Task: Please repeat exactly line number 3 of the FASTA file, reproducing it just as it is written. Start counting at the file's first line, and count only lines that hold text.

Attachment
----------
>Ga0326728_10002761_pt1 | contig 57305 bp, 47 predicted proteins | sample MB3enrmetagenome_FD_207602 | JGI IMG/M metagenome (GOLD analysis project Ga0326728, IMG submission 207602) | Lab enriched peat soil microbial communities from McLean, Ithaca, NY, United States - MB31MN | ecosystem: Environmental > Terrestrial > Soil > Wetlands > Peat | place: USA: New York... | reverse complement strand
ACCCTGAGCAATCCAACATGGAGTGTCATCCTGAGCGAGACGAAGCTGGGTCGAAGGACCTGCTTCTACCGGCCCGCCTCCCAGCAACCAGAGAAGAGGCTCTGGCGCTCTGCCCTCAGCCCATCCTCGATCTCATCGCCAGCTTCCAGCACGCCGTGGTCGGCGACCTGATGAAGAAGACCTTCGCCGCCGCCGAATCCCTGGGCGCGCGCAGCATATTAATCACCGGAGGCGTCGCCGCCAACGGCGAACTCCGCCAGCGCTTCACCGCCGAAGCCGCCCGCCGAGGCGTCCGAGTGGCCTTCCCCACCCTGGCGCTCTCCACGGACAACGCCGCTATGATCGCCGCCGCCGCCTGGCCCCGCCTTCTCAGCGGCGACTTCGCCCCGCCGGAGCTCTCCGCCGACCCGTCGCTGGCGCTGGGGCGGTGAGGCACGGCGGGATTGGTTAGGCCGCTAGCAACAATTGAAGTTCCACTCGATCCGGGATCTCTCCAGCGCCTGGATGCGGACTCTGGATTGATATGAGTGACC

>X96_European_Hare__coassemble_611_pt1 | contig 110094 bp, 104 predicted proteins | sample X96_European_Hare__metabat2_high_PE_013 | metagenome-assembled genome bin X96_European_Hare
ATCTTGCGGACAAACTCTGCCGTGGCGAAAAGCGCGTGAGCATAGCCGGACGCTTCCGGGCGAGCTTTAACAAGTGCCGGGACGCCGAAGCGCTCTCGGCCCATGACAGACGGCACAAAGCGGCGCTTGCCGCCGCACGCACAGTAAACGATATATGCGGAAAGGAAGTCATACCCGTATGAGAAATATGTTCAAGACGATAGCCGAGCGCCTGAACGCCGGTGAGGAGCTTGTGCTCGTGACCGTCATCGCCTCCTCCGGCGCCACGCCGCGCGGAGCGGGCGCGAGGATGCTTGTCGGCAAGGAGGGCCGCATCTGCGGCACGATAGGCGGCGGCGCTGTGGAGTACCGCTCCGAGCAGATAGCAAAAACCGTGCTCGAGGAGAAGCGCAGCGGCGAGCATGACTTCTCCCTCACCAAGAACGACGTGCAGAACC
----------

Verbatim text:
>X96_European_Hare__coassemble_611_pt1 | contig 110094 bp, 104 predicted proteins | sample X96_European_Hare__metabat2_high_PE_013 | metagenome-assembled genome bin X96_European_Hare